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meeting - And they came into the land of Goshen.
Here Jofeph presented himself unto his father; and he fell upon his neck, and wept a good while: And Ifrael said unto Joseph, Now let me die, since I have seen thy face, because thou art yet alive. ,
The interview between Jacob and Joseph may be conceived, but cannot be described. To have surmounted the length of the way, to have escaped the dangers of the journey, and to find himselffafe in the arms of his favourite son, is more than the old man can bear; the measure of his earthly happiness is complete; he has nothing further to wish'or desire in this life-_ Now let me die, since I have seen thy face, because thou art yet alive.
Is there then to the hoary Patriarch nothing more worth living fur? And is he content to resign this mortal life, the very moment he begins to enjoy it? It is even fo_For he has seen the accomplishment of God's promises
He has seen, though many obstacles intervene; though the blessing be long delayed, God will at length effeet his purpose —He is convinced, that the counsels of the Almighty cannot be frustrated, and that he will never forsake his chosen servants. In this faith, he desires to die. Having tasted an earnest of his inheritance, he longs for the full possession of the proinised rest. The arms of Joseph may yeild him a momentary support, but the bofom of God, the encirclings of the everlasting Love, is his final happiness and hope.
Can we contemplate this scene, and not think of aged. Simeon, a just man and devout, who waited for the confolation of Ifrael; and it was revealed unto him by the Holy Ghost, that he should not fee death, till he had seen the Lord's Christ. The consolation of Israel after the flesh, was Joseph; but the consolation of the true Israel of God, is Jesus. When the venerable man saw the child Jesus brought into the Temple, then took he him up in his arms and blessed God, and said, Lord now lettest thou thy fervant depart in peace, for mine eyes have seen thy falvation.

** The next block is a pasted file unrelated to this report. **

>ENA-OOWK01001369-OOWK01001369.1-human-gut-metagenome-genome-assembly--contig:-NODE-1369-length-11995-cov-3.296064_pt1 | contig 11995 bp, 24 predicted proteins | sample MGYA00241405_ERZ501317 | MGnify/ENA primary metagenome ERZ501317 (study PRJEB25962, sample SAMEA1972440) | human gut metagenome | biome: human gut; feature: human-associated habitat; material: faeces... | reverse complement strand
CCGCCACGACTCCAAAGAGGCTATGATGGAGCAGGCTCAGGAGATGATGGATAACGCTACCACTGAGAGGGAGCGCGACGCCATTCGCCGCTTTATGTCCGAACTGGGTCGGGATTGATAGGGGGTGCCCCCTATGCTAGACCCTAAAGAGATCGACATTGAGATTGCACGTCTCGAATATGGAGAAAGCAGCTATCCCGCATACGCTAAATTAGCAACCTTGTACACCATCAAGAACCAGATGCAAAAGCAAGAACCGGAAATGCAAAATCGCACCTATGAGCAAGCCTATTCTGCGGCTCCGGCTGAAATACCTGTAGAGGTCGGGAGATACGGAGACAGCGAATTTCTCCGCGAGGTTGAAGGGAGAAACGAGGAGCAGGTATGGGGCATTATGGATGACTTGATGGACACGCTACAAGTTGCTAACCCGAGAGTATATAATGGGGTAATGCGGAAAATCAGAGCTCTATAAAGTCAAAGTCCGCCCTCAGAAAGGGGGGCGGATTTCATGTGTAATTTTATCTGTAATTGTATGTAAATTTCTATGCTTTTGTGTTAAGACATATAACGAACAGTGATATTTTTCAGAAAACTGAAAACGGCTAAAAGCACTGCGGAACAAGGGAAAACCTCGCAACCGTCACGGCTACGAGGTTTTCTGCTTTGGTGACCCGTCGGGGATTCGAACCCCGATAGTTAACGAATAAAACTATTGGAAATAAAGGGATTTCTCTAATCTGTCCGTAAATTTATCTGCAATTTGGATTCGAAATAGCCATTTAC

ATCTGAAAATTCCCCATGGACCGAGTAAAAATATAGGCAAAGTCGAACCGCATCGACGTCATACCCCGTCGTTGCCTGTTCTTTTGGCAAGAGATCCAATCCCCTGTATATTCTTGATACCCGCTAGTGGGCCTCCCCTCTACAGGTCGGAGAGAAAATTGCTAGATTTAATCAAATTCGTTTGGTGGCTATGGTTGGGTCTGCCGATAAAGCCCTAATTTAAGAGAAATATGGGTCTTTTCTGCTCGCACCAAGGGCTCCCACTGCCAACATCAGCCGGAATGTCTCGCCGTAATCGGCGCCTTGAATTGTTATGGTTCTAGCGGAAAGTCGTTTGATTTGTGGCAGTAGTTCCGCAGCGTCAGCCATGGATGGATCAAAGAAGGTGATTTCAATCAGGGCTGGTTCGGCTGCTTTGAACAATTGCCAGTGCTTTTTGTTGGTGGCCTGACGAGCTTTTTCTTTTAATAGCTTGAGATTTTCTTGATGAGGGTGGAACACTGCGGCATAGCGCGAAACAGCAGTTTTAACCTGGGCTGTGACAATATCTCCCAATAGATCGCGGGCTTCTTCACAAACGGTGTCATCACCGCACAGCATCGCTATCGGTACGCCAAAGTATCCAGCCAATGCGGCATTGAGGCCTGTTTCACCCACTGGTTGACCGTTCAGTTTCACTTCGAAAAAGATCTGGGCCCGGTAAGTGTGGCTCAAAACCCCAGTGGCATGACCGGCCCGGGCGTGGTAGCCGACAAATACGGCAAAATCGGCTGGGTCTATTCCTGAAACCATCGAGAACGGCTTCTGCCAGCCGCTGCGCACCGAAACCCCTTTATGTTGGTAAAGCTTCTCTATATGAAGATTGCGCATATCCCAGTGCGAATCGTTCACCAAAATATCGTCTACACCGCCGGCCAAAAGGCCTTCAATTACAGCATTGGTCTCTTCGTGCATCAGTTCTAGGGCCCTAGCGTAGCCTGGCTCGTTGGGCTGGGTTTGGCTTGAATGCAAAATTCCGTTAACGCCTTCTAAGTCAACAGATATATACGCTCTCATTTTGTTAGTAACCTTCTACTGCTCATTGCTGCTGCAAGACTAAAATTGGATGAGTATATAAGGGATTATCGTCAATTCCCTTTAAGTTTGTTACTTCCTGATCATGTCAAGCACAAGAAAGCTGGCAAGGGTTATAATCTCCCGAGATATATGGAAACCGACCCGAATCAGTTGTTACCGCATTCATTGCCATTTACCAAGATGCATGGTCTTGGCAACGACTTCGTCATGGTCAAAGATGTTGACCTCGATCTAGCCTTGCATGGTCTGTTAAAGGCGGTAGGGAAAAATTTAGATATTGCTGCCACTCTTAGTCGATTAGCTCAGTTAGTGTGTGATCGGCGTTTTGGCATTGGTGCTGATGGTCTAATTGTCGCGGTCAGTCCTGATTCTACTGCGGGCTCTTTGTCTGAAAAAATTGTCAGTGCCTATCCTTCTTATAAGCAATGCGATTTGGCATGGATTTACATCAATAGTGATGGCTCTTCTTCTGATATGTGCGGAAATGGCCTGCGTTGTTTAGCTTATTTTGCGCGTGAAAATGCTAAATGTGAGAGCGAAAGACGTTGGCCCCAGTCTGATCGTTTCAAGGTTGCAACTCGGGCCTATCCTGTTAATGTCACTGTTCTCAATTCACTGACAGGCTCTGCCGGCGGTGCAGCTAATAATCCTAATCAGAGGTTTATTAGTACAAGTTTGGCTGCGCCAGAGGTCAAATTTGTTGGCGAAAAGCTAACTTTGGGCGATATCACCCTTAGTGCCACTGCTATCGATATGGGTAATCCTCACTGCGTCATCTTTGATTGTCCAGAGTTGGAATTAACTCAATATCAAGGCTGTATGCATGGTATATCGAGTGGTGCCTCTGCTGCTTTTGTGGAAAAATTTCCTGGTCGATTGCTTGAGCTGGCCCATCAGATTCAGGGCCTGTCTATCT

The confolation of our infirm and suffering humanity is Jesus Christ. We do not indeed see him with the bodily eye, or embrace him with the arm of flesh, but by faith we behold his falvation, and rely on his all-fuffin
ciency. Has the world any thing comparable to him! The desirable things of the world lose their lustre when posfeft; and even desire itself faileth; the chilly hand of age benumbs our capacities of earthly enjoyment; but the confolation of Israel, the knowledge of the excellency of Christ Jesus, is a bright sun shine that gilds the winter of human life, and through the dark mifts of mortality beams with the lustre of eternal glory
Why should we wilh to live, but that we may see the salvation of Christ not that we may enjoy the world, for of itself it is not worth enjoying, but that we may be fit to die. How pathetically does the Psalmist urge his suit on this headHear my prayer, O Lord, and let thine ears consider my cal ling, hold not thy peace at my tears, for
I am a stranger with thee, and a fojourner, as all my fathers were ; 0 Spare me a little, that I may recover my strength, before I go hence, and am no more feen. We may
desire to live a little longer, that we may serve God better, that we may get strength to amend our lives, to correct our faults, and to do fome little good among those with whom we live. The love of life is a divine instine implanted in man; it is coeval with our birth, nor quits us till we die. Wearied and worn out with age and infirmities, we still love the feeble remains, which become the more precious, in proportion as their tenure grows the more uncertain. Besides, who can tell what ends Providence may
have yet to answer by his longer continuance upon earth ? Or what future blessings he may yet be destined to receive, or be the happy inftrument